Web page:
We test interventions to improve the healthcare response to DVA. Identification and Referral to Improve Safety (IRIS) is an intervention programme, developed and tested using MRC Framework for Complex Interventions, to improve the primary care response to domestic violence. In a cluster randomised controlled trial within primary care practices in London and Bristol during 2008-2010, we showed that IRIS cost-effectively improved identification and referral.

In collaborative work with colleagues in NIHR CLAHRC West, within the NIHR CLAHRC North Thames programme we have shown:

  1. In a MRC Phase IV implementation study using interrupted time series design across 200 east London general practices, that IRIS is effective and sustainable when implemented across multiple boroughs in routine real-world care.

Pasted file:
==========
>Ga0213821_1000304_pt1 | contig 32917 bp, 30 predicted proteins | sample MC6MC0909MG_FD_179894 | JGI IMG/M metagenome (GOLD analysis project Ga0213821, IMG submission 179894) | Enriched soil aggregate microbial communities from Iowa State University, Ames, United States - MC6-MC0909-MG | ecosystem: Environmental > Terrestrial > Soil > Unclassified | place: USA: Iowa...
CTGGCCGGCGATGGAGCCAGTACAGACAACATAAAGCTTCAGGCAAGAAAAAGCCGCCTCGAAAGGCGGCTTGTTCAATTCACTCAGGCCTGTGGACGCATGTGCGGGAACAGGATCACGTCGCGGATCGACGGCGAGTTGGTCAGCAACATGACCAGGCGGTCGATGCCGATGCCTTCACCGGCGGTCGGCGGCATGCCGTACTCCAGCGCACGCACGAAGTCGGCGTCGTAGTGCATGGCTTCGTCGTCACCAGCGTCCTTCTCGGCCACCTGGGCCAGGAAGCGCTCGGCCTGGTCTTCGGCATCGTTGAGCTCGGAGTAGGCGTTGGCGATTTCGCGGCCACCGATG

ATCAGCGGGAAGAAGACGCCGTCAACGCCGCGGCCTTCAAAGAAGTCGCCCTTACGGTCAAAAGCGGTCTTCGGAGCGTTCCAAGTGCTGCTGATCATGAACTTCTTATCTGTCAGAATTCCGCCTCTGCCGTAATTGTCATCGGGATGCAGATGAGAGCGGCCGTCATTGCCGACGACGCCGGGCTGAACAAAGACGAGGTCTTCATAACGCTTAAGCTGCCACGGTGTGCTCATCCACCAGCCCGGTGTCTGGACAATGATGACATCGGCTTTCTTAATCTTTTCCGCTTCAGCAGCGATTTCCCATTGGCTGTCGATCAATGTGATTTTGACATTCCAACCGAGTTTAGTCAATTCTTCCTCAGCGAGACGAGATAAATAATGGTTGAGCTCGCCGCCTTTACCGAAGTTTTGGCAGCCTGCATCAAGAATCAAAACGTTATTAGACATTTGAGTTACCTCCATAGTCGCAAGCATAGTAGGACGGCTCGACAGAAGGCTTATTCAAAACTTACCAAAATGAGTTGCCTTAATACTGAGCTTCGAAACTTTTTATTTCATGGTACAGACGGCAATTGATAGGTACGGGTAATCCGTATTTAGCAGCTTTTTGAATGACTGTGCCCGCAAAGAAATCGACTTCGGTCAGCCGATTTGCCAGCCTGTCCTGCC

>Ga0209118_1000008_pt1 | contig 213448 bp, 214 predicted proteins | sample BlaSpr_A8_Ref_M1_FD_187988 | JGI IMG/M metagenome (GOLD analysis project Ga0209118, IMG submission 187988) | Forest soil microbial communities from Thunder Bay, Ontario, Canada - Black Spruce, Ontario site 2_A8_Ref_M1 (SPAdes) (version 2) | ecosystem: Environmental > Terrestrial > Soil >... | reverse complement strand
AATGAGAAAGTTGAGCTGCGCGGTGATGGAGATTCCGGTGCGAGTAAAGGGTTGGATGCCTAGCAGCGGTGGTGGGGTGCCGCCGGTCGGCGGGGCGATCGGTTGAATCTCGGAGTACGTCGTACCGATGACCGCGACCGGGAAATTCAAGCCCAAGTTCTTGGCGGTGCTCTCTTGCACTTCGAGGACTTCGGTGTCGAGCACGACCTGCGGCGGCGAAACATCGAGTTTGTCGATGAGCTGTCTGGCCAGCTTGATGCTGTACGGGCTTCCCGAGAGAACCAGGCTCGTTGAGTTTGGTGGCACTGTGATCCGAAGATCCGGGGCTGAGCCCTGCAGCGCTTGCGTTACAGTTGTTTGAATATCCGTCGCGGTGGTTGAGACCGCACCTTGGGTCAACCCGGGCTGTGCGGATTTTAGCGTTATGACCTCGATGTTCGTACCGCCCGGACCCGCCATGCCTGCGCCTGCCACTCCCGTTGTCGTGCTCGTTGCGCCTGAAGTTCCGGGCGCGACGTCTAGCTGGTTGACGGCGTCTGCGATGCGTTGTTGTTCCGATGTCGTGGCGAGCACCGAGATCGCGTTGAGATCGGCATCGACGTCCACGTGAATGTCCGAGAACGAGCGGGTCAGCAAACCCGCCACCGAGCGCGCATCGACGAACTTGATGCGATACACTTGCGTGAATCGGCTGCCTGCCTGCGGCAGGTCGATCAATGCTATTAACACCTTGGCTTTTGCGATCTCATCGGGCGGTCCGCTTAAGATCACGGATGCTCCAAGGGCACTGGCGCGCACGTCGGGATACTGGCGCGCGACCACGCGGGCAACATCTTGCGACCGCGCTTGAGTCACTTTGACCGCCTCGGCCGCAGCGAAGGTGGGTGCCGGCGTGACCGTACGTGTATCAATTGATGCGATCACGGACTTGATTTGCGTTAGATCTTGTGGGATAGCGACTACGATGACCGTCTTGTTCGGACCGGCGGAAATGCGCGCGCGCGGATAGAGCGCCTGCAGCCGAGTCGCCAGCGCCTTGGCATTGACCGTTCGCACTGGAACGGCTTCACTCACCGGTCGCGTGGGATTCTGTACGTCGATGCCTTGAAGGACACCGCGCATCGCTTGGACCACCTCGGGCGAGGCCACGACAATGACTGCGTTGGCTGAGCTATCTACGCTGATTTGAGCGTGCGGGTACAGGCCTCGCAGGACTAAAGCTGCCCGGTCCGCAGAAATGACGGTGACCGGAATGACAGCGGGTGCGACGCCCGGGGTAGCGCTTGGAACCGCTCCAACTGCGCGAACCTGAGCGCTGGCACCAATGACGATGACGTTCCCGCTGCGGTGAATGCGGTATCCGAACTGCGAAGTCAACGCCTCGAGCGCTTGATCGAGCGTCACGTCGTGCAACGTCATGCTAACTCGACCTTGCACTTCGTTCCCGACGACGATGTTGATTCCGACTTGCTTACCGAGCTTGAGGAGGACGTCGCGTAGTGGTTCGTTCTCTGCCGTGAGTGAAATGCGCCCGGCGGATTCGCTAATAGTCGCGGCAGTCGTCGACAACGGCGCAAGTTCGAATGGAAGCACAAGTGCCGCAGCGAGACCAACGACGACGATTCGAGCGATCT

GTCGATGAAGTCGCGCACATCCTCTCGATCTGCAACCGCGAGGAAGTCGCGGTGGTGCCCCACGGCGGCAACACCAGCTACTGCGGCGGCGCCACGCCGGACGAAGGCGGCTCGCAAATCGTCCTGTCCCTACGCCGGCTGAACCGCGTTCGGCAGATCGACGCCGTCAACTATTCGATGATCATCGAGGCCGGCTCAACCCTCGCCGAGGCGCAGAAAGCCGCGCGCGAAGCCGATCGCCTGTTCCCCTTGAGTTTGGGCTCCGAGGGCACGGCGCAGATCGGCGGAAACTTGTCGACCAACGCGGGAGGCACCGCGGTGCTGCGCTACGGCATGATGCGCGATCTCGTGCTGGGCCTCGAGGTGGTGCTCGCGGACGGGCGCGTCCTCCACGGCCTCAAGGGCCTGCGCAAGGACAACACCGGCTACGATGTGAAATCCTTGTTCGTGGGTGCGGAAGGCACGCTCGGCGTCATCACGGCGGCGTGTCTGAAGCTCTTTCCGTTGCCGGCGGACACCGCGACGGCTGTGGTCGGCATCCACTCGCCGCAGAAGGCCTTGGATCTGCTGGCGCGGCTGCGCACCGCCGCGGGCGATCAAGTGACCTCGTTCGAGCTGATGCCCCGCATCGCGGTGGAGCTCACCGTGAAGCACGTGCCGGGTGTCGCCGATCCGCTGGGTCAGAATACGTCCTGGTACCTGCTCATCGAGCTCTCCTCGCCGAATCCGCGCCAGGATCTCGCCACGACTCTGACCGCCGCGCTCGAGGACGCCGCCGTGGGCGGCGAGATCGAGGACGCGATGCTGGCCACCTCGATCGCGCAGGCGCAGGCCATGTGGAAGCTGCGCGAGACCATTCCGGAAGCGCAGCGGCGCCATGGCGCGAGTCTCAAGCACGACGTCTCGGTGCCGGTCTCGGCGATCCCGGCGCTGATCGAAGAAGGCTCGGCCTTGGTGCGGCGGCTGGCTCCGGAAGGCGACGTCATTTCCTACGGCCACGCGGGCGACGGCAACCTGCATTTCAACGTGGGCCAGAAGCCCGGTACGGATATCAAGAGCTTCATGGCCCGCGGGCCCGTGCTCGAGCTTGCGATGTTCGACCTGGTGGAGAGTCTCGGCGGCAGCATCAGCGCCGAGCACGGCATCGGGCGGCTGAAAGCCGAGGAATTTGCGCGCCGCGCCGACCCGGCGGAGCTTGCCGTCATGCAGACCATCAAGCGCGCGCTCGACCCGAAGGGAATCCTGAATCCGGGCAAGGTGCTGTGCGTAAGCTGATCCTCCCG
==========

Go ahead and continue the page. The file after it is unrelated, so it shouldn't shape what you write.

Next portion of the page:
2. That IRIS referrals fall when funding cuts interrupt service provision, for example, when the IRIS Advocate Educator is withdrawn.
  3. That IRIS can be adapted to work within a sexual health clinic.

With colleagues in NIHR ARC West and NIHR ARC Wessex we are exploring ways to support children exposed to DVA.

Key publications:

Seif’s programme of collaborative research aims to increase our understanding of how genes, lifestyle and environment act across the life course to cause asthma, impaired lung function and COPD, with a particular focus on the developmental origins of these disorders. The ultimate aim of his aetiological research is to identify causes which are amenable to intervention, so that preventive strategies can be devised to improve lung health.

There are three strands to Seif’s current programme of research into the developmental origins of respiratory health and disease: